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Zo Woodpecker: The politics of identity formation and culture in the northeast

Margaret Zama

Updated: May 21, 2012, 3:48 PM IST
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It is true that northeast India has in the past few decades opened up, and is being opened in turn as it were, and one of the more obvious pointers to this fact is the interest and attention that academia from various parts of the country have begun to show. Other than this have been the numerous 'special packages' formulated by the Government of India for the region besides being granted a "special category" status wherein the NE states receive 90 per cent of Plan assistance as grant, and just 10 per cent as loan, against the norm of 30 per cent grant and 70 per cent loan for other states. One view therefore of the region is that it is the Centre's pampered child favoured with a disproportionate amount of money which is ultimately misused. But the truth remains that historically, the region has indeed suffered from gross neglect and apathy and both the Centre and the region have a lot of catching up to do.

Despite decades of violent insurgent and secessionist movements from various quarters, most of them still remain unresolved. Negotiations take place even as new groups align themselves with fresh demands. So the idea of the region as "resurgent", or maybe even rising out of its own ashes as it were, is an interesting thought. Yet, along with the opportunities for this resurgence is the constant and undeniable presence of the daunting constraints that threaten the process.

I will use the word "unique", knowing it is subject to contestation, to describe northeast India. It is different in most ways from the rest of India and this calls for further dilation in order to put into perspective the complex dynamics of culture and identity construction contained within the region.

In today's growing discourse on Northeast India, there still remains the tendency to view the region as a remote geographical landmass, (remote from whom? From where?), and as a homogenised ethnic and cultural entity. Added to this is the violent images of ethnic strife and insurgency, conflicting histories and convoluted politics. And if the truth be told, there is no denying the charges of being a conflict zone for various ethnic groups, as well as of being a region wherein the tensions generated by cultures in transition is palpable.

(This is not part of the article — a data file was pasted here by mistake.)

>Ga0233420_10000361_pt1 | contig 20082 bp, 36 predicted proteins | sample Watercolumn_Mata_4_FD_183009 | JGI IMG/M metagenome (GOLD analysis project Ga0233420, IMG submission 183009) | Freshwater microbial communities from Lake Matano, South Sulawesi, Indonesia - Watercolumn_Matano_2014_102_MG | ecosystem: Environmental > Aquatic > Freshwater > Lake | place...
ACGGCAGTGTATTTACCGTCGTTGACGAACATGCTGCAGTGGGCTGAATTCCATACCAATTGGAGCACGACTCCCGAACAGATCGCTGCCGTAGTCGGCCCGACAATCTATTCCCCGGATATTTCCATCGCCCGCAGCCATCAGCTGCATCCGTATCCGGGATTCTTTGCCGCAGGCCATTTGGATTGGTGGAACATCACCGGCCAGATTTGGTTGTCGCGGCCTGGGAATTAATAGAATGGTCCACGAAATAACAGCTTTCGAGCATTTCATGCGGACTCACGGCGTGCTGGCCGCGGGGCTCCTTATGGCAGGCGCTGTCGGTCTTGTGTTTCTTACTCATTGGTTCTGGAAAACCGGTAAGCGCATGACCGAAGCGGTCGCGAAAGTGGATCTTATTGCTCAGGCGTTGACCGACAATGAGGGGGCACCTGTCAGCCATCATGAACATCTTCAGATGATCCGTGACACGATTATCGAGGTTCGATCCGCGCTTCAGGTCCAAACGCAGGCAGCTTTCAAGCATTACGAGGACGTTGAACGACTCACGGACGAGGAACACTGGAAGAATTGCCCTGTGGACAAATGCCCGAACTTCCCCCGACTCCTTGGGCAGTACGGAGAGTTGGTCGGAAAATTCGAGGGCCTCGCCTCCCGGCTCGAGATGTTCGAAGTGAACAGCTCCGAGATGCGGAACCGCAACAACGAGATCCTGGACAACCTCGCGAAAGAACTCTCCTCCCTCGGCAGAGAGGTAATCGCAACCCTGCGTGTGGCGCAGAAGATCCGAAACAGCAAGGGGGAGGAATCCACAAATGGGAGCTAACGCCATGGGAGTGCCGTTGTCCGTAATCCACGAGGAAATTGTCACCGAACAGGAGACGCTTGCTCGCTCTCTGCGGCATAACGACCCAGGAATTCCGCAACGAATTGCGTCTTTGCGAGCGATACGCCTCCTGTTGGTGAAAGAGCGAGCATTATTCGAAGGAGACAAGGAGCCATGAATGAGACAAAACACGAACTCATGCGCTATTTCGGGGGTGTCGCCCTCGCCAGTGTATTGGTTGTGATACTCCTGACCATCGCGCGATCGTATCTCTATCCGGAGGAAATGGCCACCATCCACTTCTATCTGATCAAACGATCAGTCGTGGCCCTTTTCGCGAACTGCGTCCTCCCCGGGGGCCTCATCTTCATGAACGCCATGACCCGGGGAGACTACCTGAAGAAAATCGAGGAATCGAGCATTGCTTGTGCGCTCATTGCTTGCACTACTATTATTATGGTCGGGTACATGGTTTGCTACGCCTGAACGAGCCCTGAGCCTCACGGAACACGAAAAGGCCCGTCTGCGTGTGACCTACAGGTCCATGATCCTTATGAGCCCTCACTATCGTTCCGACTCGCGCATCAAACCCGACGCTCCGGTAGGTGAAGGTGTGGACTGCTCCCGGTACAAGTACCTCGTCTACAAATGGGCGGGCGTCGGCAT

The northeast region in brief, is home to over 100 major tribes (not to speak of other communities and groups of people, migrants and so on), that form 23 per cent of the total population of the region, while the total population of the Northeast itself is, according to the 2001 census, a mere 3.5 per cent of India's population. Its total boundary consists of 2 per cent with India while the rest of the 98 per cent consists of strategic international borders with Nepal, Bhutan, China, Myanmar and Bangladesh which measures approximately 4200 kilometres. Seen from this perspective, the "homogenised entity" emerges in truth, as a region of diverse people who are strikingly different from each other in culture, religion, and language, with different patterns of social and economic organisations. In the light of this one can understand how the region presents a complex study of cultural politics. Cultural politics in turn, willy nilly, leads one to examine identity formations within the region particularly those of the tribal communities, which in turn, give rise to several complex issues such as :

i) The alienation from one's perceived indigenous identity

ii) The alienation and feelings of exclusion from an identity linked with mainstream/mainland India

iii) A resurgent awareness of one's 'tribal' identity, which may be seen as a subversive act that carries the burden of several motives.